My body aches with twinges of sharp pain thrown in for good measure, letting me know that I’m very much alive. Rheumatoid arthritis, lupus, and fibromyalgia affect joints, muscles, and even skin. Pain is a constant companion but not a friend. Different methods or combination of methods help people manage living with pain, but not all work consistently. Knowing and using some of these methods in writing about a character helps develop that character more fully.
Pain medications are the main line of defense for many pain sufferers. Everything from aspirin to heavy-duty narcotics help delete or deaden the pain that wracks bodies. Also, often those medicines only deaden the level of pain, without dispersing it completely. However, the use of such drugs can allow a person to have a better quality of life. A person in a book or story might use pills and/or injections to move and do things.
Massage and/or manipulation helps alleviate some aches and pains. Such treatments also relax a person, which in turn causes pain to decrease at least somewhat. When the arthritis in my neck and back is severe, massage works with my medication to reduce the levels of agony. Another bit of information which could be woven into a plot.
A warm bath, or at least a shower, relaxes a person and eases the pain in muscles, tendons, and joints. Climbing into a hot tub with jets pounding against sore places brings relief, too.
Some people practice bio-feedback to help manage pain. The results seem to vary from person to person. At times, a person can develop a method that greatly reduces pain levels; at other times, the results are little to none.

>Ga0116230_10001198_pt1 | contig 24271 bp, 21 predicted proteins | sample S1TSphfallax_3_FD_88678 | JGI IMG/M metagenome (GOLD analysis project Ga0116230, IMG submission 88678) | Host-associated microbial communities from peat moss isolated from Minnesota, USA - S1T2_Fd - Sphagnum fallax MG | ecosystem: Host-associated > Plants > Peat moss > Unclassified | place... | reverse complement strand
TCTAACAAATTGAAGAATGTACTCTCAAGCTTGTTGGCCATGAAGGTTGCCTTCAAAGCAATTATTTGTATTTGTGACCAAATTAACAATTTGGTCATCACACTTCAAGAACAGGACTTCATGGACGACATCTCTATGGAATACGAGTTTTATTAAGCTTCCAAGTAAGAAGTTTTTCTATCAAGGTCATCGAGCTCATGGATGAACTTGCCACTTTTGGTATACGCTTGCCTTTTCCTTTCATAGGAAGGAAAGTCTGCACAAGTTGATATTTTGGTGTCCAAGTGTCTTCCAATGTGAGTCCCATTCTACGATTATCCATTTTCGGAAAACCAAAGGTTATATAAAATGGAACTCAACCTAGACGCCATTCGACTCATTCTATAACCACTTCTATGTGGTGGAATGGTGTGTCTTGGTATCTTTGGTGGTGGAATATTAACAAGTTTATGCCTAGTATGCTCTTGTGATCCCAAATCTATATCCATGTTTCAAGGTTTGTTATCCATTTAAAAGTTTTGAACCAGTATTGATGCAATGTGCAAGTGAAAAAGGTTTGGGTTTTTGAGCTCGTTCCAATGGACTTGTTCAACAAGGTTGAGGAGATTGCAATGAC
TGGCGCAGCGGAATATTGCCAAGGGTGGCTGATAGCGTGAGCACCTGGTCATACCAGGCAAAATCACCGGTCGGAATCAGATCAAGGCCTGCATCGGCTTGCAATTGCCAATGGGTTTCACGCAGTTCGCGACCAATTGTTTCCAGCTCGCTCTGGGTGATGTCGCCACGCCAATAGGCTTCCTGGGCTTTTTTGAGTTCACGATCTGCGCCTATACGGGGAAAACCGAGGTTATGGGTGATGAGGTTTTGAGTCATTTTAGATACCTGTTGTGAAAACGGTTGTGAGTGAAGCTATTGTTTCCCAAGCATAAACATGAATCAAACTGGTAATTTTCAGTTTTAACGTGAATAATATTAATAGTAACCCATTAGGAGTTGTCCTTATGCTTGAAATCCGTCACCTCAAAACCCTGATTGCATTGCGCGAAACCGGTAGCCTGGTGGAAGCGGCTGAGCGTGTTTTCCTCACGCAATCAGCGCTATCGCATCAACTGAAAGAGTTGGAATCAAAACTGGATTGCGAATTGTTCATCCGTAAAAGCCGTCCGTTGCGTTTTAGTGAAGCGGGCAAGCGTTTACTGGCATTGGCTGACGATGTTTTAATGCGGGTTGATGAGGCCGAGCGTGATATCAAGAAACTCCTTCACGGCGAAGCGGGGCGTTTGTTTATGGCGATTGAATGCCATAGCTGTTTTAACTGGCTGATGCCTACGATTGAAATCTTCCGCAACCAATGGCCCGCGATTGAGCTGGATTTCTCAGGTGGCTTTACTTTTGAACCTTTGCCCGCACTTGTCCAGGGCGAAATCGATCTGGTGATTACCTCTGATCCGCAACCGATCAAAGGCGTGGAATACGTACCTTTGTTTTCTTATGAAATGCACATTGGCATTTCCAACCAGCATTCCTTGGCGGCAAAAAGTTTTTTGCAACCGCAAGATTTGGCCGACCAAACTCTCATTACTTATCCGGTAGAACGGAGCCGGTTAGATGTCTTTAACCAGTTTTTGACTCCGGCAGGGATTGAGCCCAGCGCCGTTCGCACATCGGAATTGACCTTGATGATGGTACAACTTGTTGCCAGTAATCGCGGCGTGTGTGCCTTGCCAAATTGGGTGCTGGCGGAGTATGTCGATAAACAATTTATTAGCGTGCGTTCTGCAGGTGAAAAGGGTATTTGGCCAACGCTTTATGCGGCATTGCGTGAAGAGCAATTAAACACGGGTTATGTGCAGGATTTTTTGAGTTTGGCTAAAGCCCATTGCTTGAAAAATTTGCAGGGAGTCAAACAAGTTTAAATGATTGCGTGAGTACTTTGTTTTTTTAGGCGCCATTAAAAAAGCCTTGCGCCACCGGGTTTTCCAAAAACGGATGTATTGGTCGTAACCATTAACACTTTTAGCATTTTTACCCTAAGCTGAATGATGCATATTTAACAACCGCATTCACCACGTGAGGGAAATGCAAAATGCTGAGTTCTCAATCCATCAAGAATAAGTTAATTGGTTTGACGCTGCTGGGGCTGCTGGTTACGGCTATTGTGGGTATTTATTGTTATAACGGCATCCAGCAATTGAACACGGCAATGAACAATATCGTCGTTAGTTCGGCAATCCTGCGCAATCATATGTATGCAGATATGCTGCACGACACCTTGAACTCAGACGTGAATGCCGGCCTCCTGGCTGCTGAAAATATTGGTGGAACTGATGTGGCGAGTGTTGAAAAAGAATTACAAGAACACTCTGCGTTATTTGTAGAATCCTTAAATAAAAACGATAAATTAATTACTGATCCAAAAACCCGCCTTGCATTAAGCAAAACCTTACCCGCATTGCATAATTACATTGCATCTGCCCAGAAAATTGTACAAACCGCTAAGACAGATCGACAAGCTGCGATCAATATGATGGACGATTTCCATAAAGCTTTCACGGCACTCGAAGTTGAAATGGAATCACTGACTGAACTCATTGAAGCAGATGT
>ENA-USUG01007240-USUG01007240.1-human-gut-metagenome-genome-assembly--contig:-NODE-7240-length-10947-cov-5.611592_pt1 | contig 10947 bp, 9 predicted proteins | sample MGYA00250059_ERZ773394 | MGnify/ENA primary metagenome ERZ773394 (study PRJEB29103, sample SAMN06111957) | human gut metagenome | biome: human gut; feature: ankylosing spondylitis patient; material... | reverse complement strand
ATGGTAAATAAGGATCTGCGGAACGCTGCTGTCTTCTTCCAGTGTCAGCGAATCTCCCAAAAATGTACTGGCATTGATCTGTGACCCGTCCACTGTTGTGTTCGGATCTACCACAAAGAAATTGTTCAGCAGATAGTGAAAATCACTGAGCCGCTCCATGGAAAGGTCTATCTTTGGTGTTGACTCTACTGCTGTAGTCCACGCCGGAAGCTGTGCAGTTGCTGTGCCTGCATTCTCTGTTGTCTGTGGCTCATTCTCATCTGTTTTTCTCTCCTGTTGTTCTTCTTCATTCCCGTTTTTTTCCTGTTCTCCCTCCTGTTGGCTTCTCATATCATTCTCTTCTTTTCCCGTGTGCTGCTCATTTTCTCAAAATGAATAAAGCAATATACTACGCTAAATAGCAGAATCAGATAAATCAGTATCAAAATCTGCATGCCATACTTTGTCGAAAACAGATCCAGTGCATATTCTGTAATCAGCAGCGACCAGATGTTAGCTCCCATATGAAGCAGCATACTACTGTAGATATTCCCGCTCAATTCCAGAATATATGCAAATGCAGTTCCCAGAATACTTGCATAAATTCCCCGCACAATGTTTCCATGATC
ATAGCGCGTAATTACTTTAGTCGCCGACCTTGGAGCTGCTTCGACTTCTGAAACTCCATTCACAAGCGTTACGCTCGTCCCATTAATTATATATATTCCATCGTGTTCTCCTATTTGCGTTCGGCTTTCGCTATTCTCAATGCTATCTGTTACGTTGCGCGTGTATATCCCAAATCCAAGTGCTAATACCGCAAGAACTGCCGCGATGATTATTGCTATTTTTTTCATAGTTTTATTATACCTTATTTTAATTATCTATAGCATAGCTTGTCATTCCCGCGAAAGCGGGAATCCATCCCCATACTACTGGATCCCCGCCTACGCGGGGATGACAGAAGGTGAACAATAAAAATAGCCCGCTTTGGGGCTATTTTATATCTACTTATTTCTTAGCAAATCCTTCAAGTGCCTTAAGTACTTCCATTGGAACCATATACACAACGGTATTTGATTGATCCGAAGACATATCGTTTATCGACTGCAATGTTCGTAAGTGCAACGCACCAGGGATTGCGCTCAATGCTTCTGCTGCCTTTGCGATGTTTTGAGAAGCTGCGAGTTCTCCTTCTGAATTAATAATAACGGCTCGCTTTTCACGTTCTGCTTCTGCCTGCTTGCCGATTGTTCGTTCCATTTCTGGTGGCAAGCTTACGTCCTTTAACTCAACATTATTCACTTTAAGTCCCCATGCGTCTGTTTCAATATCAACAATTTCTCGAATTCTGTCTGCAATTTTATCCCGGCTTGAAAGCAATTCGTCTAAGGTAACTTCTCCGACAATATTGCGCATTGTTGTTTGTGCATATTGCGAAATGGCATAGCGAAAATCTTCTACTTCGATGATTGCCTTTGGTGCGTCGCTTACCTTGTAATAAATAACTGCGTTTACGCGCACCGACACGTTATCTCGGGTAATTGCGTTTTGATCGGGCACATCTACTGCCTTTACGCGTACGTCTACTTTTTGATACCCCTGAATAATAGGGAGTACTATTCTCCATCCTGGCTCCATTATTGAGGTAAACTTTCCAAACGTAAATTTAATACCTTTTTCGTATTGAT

Exercise appropriate for a person’s condition, age, and/or situation helps with pain. With my many problems, my physical activities are quite limited, but swimming, short walks several times a day, and isometric exercises help reduce the level of pain. When I’m in a lupus or RA flare, activity has to be limited, but exercising in warm water helps. One of my characters not only had to endure the agony of pain from an injury, but also the misery caused by therapy.
When all methods have been tried, often some pain remains. Then a person has to learn to live with it. I know that I’m never completely without pain, and if I should be, I would be like the old woman in a joke. She woke her husband, insisting that she was dead. He assured her that she wasn’t dead. She would state again that she was dead. Finally he asked her what made her think she was dead. Her answer was, “I’m not in pain, so I must be dead.” I laugh because it’s so close to the truth, and crying just makes the pain worse.
But, you ask, what does that information have to do with writing mysteries? The best writing has believable characters, and a character who lives with constant pain needs to exhibit how he does. Knowing about methods to deal with pain, a writer can invest some of that knowledge into his character. A hero who lives with pain but still acts and reacts “heroically” despite it appears more human to readers. Villains, who suffer physically, also seem more human. Every character, at least major ones, should be well-rounded, three dimensional, not flat. Therefore, the protagonist shouldn’t be without flaw, and the antagonist shouldn’t be all bad, completely evil.
In my mystery/suspense novel Midnight Hours, the protagonist is recovering from being shot in the back. He lives with pain as he attempts to regain the use of his legs. I used "real" life solutions and experiences in the book.
Brain Cells & Bubble Wrap